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Justice League: The Rise of Arsenal #1

Posted: Friday, March 26, 2010
By: Danny Djeljosevic

J.T. Krul
Geraldo Borges, Marlo Alquiza (i), Hi-Fi (c)
DC Entertainment
If Justice League: The Rise of Arsenal is any indication, DC these days best resembles that photo of the Alliance of Magicians from Arrested Development--a group of ridiculous looking people (including a wizard and a party clown) posing with sign that reads, “We demand to be taken seriously.” Except, y’know, Arrested Development is intentionally hilarious. Rise of Arsenal may prove the best comedy book anybody puts out this year, and I read Tales Designed to Thrizzle, so I know what I’m talking about. The silent two page spread where Roy Harper’s, “Where’s my daughter?” is met with tearful silence save for Donna Troy, who’s apparently having an orgasm? Had me in stitches.

And it shouldn’t.

The setup of the book is this. Remember when lots of bad things happened to Roy Harper/Arsenal/Speedy/Red Arrow in Justice League: Cry for Justice? Well, let’s follow his journey as he copes with the loss of both an arm and a daughter, beats up looters in Star City, and develops another drug addiction.

In other words, this comic is almost like a parody of the grim ‘n’ gritty comics movement that showed how many people missed the point of Watchmen. I don’t know who asked for a comic where Speedy gets mad and reminds Black Canary that she can’t bear children, but I hope I never, ever meet this person.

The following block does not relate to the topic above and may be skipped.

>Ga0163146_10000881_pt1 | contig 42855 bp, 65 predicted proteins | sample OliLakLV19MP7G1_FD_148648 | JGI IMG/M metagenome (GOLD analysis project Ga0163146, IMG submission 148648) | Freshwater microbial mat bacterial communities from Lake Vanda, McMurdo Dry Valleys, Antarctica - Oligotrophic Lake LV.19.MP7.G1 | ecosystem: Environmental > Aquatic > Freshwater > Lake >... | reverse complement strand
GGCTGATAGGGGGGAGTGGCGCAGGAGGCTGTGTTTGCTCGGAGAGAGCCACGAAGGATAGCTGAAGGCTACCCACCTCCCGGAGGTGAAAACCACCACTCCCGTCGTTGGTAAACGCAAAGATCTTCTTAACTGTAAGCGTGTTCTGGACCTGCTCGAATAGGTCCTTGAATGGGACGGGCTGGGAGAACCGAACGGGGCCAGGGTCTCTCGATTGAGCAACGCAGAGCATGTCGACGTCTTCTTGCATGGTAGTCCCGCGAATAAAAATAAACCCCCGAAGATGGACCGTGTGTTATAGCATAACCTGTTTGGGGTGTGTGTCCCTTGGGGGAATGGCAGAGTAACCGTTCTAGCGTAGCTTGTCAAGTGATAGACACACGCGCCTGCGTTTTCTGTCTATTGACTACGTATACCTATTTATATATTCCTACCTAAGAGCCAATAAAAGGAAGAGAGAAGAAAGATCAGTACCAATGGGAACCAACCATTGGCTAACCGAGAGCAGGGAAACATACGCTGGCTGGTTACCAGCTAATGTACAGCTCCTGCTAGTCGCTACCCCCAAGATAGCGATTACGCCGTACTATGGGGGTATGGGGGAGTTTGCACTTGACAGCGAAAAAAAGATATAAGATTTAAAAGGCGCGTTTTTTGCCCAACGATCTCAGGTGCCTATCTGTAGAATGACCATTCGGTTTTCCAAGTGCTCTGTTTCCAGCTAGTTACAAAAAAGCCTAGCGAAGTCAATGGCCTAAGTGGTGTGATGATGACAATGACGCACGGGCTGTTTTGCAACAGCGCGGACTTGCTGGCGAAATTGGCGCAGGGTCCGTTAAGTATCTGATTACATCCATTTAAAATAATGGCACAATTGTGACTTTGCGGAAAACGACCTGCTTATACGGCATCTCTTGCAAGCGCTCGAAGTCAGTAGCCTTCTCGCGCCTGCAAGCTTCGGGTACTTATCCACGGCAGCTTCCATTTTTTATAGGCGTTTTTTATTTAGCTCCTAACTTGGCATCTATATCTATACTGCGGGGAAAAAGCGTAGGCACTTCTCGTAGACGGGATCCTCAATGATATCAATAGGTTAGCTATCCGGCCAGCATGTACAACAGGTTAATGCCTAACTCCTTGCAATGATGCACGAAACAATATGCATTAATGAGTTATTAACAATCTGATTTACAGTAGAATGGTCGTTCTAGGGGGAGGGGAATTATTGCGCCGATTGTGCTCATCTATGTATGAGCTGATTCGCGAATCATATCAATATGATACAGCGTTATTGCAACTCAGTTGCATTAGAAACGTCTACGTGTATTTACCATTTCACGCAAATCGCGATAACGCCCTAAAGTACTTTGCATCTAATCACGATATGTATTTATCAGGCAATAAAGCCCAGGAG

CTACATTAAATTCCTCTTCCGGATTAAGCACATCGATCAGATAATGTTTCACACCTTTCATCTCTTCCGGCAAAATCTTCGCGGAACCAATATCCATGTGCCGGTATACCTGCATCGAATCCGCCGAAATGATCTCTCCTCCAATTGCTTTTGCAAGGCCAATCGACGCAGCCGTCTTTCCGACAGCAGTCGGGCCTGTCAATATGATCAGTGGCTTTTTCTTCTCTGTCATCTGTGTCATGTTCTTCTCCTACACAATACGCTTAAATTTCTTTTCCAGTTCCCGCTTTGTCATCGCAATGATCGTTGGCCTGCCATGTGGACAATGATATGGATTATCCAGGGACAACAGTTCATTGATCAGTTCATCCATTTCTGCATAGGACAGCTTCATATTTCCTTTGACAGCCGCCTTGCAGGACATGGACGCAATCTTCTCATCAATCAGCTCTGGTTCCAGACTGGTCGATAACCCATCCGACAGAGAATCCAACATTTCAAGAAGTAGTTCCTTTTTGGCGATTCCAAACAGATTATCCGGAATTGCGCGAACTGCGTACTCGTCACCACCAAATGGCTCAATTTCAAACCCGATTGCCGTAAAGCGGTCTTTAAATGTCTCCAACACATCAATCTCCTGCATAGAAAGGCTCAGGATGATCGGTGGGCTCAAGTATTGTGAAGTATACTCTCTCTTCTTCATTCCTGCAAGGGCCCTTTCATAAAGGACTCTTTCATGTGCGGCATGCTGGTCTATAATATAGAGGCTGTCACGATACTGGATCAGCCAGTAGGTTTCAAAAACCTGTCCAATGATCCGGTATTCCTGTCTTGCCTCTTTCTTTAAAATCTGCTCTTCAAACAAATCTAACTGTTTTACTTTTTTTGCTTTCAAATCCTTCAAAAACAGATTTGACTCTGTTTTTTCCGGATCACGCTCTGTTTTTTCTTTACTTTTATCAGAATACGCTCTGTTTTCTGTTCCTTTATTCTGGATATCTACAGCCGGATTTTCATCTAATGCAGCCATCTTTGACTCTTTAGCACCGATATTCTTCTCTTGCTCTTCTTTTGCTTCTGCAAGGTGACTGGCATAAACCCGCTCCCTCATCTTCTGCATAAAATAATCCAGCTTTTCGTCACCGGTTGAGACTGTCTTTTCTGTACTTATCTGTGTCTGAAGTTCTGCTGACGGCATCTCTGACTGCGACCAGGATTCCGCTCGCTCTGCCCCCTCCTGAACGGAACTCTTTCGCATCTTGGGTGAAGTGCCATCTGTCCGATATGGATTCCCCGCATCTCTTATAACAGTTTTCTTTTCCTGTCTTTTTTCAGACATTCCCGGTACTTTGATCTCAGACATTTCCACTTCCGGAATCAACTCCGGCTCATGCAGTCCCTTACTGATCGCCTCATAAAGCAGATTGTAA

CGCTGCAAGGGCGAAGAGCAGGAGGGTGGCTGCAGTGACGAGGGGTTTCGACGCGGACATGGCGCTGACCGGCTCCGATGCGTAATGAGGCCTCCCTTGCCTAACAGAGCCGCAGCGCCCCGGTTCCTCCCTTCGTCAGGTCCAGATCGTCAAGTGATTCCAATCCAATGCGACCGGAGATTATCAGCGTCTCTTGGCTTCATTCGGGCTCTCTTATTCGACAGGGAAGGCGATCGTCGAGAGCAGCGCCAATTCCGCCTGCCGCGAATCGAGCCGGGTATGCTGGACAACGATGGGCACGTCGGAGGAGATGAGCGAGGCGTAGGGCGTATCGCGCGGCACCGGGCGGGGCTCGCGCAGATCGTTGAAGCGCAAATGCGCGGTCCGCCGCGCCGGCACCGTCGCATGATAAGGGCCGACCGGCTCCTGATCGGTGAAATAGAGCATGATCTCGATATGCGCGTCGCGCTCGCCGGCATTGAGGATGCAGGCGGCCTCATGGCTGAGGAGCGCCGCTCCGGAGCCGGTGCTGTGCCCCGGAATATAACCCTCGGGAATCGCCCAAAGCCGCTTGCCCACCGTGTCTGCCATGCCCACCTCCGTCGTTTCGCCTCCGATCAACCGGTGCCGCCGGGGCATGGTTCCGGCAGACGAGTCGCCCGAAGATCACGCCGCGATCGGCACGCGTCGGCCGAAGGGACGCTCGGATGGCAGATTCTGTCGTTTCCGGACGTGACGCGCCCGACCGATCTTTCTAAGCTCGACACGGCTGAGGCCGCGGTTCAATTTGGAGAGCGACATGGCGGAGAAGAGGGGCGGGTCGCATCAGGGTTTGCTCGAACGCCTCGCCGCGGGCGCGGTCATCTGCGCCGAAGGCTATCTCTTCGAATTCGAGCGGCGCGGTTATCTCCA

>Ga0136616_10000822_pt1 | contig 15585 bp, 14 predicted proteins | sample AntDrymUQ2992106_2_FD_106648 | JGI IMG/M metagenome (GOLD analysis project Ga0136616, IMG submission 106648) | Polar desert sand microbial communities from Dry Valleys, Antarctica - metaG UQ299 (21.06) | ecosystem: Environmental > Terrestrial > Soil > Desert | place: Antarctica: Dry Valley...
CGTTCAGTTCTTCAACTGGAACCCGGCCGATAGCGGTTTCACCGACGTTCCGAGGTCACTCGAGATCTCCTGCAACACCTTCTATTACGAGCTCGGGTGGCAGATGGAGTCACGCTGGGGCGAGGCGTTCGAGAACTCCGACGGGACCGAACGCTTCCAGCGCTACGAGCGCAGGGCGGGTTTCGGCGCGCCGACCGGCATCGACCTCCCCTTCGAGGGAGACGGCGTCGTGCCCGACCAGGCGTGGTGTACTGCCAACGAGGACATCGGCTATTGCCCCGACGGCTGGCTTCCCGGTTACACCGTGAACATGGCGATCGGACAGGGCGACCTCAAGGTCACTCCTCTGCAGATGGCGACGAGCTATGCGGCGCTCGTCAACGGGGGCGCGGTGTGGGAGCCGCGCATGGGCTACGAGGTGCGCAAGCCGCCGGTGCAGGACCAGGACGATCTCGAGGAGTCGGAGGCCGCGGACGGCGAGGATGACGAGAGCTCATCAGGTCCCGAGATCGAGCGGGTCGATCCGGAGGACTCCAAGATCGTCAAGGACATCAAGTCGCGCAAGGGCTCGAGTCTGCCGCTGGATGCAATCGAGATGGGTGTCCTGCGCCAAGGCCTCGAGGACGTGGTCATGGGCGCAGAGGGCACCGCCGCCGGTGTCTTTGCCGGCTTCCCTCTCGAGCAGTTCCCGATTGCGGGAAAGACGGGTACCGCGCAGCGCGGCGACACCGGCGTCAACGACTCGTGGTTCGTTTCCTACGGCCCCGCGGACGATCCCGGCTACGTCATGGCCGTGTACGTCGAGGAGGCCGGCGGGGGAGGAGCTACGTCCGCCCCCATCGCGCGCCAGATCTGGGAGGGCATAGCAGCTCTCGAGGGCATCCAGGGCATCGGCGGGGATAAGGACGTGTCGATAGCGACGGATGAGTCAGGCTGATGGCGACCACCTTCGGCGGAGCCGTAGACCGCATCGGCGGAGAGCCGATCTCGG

J.T. Krul’s script is serviceable enough, I suppose. He writes lots of bad comic book dialogue, but somehow knows when to shut up and let the images do the talking. There’s even an expertly written, almost cinematic page (mostly silent, natch)--four panels looking through a window into Roy Harper’s hospital room. He thrashes about, knocks a Donna Troy over: A) Green Lantern catches her while Black Canary appeals to the anguished Harper; B) Black Canary ducks while Harper he throws a tray/bedpan/generic medical device towards the window; C); finally, we get to hear what’s going on inside as the object (whatever it is) breaks through the glass. Dare I say (save the “NOOOOOOO!”) it’s actually a great page.

The art by Geraldo Borges and Marlo Alquiza perfectly reflects the over-the-top script, i.e. lots of teeth-gritting and clenched fists. That’s all I will say about the art considering what they had to work with.

Internet, before you shell out money for comics like this, you need to think to yourselves, “Is this what you want your superhero books to be? Horrible, maudlin and full of faux-gritty ugliness?” DC Comics will think so if you keep buying it. Please, do not buy this book. I beg you.



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